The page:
Monkees’ Micky Dolenz sues FBI over ‘secret dossier’ on band

<span>Photograph: AP</span>
Photograph: AP

The last surviving member of the Monkees is suing the FBI over a “secret dossier” he believes the agency holds on him and his former bandmates.

Related: The Monkees: why I’m a believer in their perfect pop

Micky Dolenz, 77, the former drummer and vocalist for the popular British-American 1960s combo, filed the lawsuit through his attorney, Mark Zaid, a freedom of information specialist and music fan who told Rolling Stone magazine it would be “fun”.

Zaid said he met Dolenz, whose band recorded hits including I’m a Believer, Last Train to Clarksville and Daydream Believer, through mutual friends.

According to Rolling Stone, Zaid said he suggested to Dolenz “it might be fun to see if the FBI had a file on him or his former bandmates”. Shortly afterwards, Zaid learned that such a file did exist, and that a heavily redacted, seven-page snippet was released in 2011.

“That just kind of reinforced for me that there was actually something here,” Zaid said. “It’s not just a fishing expedition. I mean, we’re still fishing, but we know there’s fish in the water.”

The cover of the FBI file on the agency’s website erroneously refers to “the Monkeys”. The documents provide few clues as to why the band was of interest to federal agents, other than it was the time of the Vietnam war and the government was sensitive to criticism from prominent Hollywood actors and pop musicians.

In a section marked “Additional activities denouncing the US policy in the war in Vietnam”, almost an entire page is blacked out. But the file does describe the Monkees as a “quite successful” band featuring “four young men who dress as ‘beatnik types’ … geared primarily to the teenage market”.

Related: Bob Rafelson, Monkees co-creator and key Hollywood new wave director, dies aged 89

During a Monkees concert, it says, “subliminal messages were depicted on the screen which, in the opinion of” an agent whose name is redacted “constituted ‘left-wing innovations of a political nature’ including video footage of ‘anti-US messages on the war in Vietnam’.”

The Monkees were not known as an overtly political band – they were created for television – but the song Last Train to Clarksville was about a man heading for war and not knowing if he would see his loved ones again.

Zaid said he submitted a standard freedom of information request in June, asking to see the band’s complete FBI file along with any individual files for Dolenz and his late bandmates, Davy Jones, Peter Tork and Michael Nesmith.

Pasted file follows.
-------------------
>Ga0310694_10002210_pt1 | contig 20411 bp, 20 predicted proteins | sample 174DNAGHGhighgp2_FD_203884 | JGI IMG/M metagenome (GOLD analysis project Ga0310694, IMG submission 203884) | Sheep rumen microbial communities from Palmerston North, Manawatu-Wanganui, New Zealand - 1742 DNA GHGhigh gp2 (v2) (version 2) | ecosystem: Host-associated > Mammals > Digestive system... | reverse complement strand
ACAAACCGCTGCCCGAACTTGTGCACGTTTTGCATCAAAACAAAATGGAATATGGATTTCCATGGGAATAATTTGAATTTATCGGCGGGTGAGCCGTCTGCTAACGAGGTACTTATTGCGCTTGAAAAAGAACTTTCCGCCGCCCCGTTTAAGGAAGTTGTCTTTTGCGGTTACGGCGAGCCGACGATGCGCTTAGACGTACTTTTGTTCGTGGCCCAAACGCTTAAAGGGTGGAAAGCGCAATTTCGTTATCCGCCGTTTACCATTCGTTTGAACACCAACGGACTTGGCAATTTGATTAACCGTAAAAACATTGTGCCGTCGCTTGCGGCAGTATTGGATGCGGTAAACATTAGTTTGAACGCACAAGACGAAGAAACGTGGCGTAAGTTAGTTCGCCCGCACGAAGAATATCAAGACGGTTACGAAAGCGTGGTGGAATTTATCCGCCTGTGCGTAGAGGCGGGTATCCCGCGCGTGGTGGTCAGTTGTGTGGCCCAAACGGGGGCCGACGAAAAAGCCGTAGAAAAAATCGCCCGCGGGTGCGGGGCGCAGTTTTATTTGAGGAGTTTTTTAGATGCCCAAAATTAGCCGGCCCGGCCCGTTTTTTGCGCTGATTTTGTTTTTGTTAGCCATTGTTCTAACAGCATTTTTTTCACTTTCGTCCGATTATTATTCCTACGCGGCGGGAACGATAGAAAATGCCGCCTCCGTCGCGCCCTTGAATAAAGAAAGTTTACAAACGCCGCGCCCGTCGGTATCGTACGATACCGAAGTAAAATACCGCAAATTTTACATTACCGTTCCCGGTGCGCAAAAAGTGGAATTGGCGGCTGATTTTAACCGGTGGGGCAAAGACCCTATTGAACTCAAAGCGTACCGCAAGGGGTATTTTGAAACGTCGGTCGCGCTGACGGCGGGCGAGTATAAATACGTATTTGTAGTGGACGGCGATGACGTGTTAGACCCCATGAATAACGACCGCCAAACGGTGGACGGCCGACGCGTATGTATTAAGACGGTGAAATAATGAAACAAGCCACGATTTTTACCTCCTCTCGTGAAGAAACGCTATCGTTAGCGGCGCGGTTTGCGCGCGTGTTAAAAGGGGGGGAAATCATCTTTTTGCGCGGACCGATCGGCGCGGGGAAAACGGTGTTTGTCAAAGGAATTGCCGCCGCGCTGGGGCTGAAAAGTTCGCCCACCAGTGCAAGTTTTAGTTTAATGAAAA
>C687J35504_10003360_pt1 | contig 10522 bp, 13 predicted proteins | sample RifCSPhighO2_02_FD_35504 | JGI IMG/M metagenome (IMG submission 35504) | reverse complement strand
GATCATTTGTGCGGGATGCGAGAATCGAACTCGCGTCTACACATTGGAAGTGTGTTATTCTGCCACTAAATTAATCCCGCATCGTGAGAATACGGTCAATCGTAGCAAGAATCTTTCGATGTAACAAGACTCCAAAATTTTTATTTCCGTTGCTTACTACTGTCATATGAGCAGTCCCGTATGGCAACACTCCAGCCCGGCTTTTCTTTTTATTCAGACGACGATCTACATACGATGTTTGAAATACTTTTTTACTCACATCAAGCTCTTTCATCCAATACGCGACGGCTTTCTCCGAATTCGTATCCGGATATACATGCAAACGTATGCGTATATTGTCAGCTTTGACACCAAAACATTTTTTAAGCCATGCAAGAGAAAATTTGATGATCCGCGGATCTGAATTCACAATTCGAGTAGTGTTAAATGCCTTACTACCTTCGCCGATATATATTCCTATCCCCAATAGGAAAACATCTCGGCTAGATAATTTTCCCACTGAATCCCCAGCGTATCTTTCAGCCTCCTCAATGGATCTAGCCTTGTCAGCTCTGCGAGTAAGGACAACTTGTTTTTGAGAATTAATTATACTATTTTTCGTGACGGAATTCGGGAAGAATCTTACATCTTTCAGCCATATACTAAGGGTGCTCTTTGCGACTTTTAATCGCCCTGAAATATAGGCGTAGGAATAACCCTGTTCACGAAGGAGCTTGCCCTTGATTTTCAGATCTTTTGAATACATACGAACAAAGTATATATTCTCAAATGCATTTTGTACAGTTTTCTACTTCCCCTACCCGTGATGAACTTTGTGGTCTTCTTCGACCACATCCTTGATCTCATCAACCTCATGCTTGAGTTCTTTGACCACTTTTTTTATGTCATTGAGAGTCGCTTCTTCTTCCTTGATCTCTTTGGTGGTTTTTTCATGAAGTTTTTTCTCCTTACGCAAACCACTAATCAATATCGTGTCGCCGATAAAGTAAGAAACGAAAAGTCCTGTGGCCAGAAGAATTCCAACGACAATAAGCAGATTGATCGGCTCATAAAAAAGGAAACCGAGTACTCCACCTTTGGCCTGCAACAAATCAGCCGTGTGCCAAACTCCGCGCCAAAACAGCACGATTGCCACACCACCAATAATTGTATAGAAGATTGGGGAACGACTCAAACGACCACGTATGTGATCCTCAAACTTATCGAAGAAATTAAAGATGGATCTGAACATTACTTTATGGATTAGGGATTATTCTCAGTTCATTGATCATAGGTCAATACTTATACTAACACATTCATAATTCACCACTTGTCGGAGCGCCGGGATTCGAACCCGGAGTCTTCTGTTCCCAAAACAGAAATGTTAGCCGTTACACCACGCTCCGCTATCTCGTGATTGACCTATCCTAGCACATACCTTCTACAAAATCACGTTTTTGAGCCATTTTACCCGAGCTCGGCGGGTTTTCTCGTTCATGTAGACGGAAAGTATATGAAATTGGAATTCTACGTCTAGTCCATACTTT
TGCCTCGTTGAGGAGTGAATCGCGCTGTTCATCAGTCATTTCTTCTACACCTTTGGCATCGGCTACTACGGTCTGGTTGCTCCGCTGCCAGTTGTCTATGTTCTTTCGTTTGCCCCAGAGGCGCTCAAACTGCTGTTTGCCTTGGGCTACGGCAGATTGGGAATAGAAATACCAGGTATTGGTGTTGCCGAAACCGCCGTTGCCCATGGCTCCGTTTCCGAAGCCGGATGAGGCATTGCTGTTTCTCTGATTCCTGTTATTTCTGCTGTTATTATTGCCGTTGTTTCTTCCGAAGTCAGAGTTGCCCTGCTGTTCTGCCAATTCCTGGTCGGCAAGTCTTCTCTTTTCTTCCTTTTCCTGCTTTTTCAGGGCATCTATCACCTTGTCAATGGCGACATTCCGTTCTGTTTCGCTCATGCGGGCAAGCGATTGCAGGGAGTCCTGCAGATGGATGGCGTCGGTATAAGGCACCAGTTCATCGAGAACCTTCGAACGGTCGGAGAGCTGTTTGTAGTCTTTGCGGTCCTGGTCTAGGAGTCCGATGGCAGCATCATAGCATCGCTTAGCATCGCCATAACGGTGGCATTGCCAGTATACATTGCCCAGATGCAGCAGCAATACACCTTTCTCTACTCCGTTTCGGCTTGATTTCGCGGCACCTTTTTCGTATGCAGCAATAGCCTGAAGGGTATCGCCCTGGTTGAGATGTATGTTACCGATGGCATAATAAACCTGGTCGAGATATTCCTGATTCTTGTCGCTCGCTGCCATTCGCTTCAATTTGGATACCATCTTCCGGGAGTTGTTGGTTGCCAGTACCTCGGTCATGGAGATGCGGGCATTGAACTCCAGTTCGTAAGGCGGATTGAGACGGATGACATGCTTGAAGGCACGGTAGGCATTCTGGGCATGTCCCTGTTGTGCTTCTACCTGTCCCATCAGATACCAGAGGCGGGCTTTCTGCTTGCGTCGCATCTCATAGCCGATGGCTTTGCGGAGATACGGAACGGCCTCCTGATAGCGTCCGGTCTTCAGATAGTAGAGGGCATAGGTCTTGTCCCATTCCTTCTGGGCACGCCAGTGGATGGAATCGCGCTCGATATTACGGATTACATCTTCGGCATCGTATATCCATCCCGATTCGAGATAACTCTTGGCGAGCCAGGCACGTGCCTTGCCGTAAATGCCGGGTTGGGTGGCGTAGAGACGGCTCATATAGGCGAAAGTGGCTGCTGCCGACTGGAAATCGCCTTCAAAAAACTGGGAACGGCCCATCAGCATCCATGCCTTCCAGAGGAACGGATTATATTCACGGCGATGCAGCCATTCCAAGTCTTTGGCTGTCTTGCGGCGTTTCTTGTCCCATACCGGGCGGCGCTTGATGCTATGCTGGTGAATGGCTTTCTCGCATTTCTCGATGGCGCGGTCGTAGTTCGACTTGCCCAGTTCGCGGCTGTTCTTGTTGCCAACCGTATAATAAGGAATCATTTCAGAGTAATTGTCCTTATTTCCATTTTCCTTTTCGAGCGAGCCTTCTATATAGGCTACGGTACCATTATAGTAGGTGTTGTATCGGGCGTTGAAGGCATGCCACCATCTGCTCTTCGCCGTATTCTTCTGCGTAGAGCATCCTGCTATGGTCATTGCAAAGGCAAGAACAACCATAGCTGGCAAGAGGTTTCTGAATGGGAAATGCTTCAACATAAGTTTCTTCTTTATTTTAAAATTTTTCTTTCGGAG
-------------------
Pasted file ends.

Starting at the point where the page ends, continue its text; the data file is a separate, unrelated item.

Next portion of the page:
When the agency failed to respond, Zaid said, he decided to press ahead with the suit.

From Frank Sinatra, Elvis Presley and John Lennon to more recent rap performers, the FBI has a long history of monitoring and sometimes charging recording artists.

The agency amassed more than 300 pages on Lennon amid efforts by then president Richard Nixon to deport the former Beatle in 1972, for his involvement in the peace movement.

Disclosure of the FBI’s Lennon files in 2000 revealed bizarre details including the logging of a parrot’s subversive remarks.

Sinatra, who was tied to the mafia, appeared in numerous FBI files, while Presley came to the agency’s attention in the 1950s and 60s allegedly because of the influence he was deemed to have over a generation of teenagers.

Despite his name being featured in multiple FBI records, however, officials insisted Presley was never the subject of an investigation.

The Washington Post reported in 1978, a year after his death, that “the King” even volunteered to become an FBI informant, reporting on “the Smothers Brothers [American folk singers and comedians], Jane Fonda and other persons in the entertainment industry of their ilk [who] have a lot to answer for in the hereafter for the way they have poisoned young minds by disparaging the US in public statements and unsavory activities”.

The FBI’s chief researcher, MA Jones, rejected the offer, the Post said, because “Presley’s sincerity and good intentions notwithstanding, he is certainly not the type of individual whom the [FBI director would wish to meet.

“It is noted at the present time he is wearing his hair down to his shoulders and indulges in the wearing of all sorts of exotic dress.”